Tim Cook has released a memo to Apple staff, discussing the impacts of the coronavirus has made Apple's return to normal conditions somewhat slower than anticipated.
Apple is revising its quarterly guidance downward not just a as a result of lowered sales in China because of the coronavirus, but also because of production problems in the country that are just now starting to be overcome.
The memo clarifies that Apple is working on returning to normal operations, but that the health and safety of Apple partners, employees, customers, and communities in which the company operates is the firstmost priority.
Bloomberg obtained a copy of the memo, which reads:
The response to COVID-19 has touched the lives of so many in the Apple family, and I want to thank everyone for their dedication, empathy, understanding, and care. Today, we more than doubled our donation to support the historic and global health response.
Our paramount concern is with the people who make up Apple's community of employees, partners, customers, and suppliers in China. I also want to recognize the many people across our teams who have been working around the clock to manage Apple's global COVID-19 response with diligence and thoughtfulness.
Corporate offices and contact centers have reopened across China, and our stores are starting to reopen, but we are experiencing a slower return to normal conditions than we had anticipated. This afternoon, I shared this update with our community of shareholders and investors to note that we do not expect to meet the revenue guidance we provided for the March quarter. Outside of China, customer demand across our product and service categories has been strong to date and in line with our expectations. Apple is fundamentally strong, and this disruption to our business is only temporary.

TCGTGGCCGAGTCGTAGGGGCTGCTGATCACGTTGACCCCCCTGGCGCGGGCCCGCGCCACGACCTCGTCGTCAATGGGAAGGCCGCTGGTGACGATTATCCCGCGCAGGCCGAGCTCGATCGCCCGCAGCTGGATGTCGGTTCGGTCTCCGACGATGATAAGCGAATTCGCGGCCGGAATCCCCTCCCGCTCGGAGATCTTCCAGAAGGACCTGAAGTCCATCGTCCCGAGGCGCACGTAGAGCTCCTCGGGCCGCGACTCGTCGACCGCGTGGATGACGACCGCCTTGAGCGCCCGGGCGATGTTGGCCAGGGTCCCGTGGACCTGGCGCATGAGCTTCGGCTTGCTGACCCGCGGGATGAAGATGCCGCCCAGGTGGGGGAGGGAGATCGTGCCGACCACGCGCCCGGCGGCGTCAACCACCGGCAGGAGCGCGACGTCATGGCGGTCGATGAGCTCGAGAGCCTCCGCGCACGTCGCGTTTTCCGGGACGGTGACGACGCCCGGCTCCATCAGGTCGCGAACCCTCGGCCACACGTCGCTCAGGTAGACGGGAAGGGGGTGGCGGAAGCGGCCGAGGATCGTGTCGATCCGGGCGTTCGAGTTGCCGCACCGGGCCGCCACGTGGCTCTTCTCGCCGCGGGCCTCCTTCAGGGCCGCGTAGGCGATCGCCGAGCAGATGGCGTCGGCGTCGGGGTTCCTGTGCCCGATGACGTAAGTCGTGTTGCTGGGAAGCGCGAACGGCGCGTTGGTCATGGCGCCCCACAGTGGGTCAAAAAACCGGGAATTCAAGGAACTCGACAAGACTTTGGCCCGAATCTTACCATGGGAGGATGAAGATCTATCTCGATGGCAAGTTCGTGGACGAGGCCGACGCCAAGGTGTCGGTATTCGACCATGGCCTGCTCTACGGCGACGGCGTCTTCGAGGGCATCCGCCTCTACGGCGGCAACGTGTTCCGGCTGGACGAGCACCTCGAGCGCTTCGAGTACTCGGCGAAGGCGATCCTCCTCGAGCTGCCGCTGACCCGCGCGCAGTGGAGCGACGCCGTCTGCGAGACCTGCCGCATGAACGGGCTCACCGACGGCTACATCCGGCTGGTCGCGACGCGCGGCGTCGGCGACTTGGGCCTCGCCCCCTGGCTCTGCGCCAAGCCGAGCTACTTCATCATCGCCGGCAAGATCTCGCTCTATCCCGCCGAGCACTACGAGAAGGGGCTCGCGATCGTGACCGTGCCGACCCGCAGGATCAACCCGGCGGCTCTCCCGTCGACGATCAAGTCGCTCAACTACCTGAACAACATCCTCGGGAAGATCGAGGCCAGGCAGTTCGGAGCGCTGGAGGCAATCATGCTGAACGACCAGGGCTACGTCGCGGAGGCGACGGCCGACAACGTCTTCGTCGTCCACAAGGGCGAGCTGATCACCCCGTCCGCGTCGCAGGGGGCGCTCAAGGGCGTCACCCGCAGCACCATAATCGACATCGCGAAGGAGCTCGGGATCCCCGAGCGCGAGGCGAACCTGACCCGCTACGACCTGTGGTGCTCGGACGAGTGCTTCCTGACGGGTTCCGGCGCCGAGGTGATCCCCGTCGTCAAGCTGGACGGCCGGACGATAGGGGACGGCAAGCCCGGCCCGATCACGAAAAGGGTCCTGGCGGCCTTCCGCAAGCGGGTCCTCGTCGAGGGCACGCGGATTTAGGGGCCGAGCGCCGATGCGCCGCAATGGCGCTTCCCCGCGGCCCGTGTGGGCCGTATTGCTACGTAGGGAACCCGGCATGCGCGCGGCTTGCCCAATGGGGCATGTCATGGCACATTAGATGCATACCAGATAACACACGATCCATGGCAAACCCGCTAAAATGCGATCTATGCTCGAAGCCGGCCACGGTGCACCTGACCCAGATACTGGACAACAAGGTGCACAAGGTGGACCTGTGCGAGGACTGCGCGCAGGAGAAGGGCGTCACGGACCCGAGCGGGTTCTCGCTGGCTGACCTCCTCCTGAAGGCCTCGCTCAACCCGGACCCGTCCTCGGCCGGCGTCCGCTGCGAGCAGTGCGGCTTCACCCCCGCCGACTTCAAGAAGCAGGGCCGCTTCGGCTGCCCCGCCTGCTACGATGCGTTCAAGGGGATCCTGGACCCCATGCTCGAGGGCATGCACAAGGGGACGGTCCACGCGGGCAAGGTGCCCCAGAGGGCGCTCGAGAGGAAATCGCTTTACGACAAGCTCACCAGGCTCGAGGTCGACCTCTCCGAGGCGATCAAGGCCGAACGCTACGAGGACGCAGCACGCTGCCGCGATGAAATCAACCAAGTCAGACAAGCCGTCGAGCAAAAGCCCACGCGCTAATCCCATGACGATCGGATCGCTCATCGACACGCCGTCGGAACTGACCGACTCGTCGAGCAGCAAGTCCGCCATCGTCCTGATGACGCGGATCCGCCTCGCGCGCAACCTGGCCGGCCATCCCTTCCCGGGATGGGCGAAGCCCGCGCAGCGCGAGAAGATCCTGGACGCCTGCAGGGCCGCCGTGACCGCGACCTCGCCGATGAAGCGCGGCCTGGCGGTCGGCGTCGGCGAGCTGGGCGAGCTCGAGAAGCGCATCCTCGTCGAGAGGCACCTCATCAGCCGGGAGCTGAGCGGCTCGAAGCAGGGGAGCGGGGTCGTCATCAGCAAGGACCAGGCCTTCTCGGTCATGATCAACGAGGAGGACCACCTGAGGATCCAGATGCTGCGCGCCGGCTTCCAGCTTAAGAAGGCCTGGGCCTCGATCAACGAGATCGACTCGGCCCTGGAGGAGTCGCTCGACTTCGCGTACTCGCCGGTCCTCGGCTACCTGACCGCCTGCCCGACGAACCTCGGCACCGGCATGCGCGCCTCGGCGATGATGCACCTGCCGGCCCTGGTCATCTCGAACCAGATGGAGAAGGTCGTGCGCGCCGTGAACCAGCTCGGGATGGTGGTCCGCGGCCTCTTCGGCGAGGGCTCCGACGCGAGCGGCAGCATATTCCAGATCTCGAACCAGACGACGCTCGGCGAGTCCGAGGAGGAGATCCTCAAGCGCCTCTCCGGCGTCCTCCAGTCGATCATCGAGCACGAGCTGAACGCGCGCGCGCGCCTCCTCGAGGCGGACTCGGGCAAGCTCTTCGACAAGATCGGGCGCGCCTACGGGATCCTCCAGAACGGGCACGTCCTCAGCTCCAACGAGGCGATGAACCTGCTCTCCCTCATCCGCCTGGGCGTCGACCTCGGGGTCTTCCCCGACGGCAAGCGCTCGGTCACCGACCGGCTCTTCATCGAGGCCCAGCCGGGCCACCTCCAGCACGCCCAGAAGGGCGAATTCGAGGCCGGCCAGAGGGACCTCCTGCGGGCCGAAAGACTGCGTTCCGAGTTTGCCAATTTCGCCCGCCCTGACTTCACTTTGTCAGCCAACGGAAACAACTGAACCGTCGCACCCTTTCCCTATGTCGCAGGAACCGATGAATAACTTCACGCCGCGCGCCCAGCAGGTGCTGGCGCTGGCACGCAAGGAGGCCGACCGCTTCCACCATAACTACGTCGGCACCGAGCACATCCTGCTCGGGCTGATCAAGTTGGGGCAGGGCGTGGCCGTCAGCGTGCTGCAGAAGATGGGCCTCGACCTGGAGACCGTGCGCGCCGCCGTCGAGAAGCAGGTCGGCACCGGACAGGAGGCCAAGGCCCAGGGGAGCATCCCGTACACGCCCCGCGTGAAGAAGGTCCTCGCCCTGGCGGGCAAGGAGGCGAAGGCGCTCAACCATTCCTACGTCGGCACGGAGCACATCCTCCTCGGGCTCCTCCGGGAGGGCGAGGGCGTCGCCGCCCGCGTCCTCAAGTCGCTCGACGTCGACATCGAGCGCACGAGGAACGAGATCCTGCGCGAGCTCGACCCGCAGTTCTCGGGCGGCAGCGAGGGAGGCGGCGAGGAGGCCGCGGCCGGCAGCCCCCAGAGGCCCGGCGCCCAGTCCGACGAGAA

Our first priority - now and always - is the health and safety of our employees, supply chain partners, customers, and the communities in which we operate. Our profound gratitude is with those on the front lines of confronting this public health emergency.
The coronavirus is a major global issue, with many companies having to mitigate the effects of the spread for themselves as well as meeting the demands of government agencies, while simultaneously having to plan and implement alternative ways to manufacture goods. As one such major entity, Apple is keenly aware of the potential damage the virus can cause to its bottom line.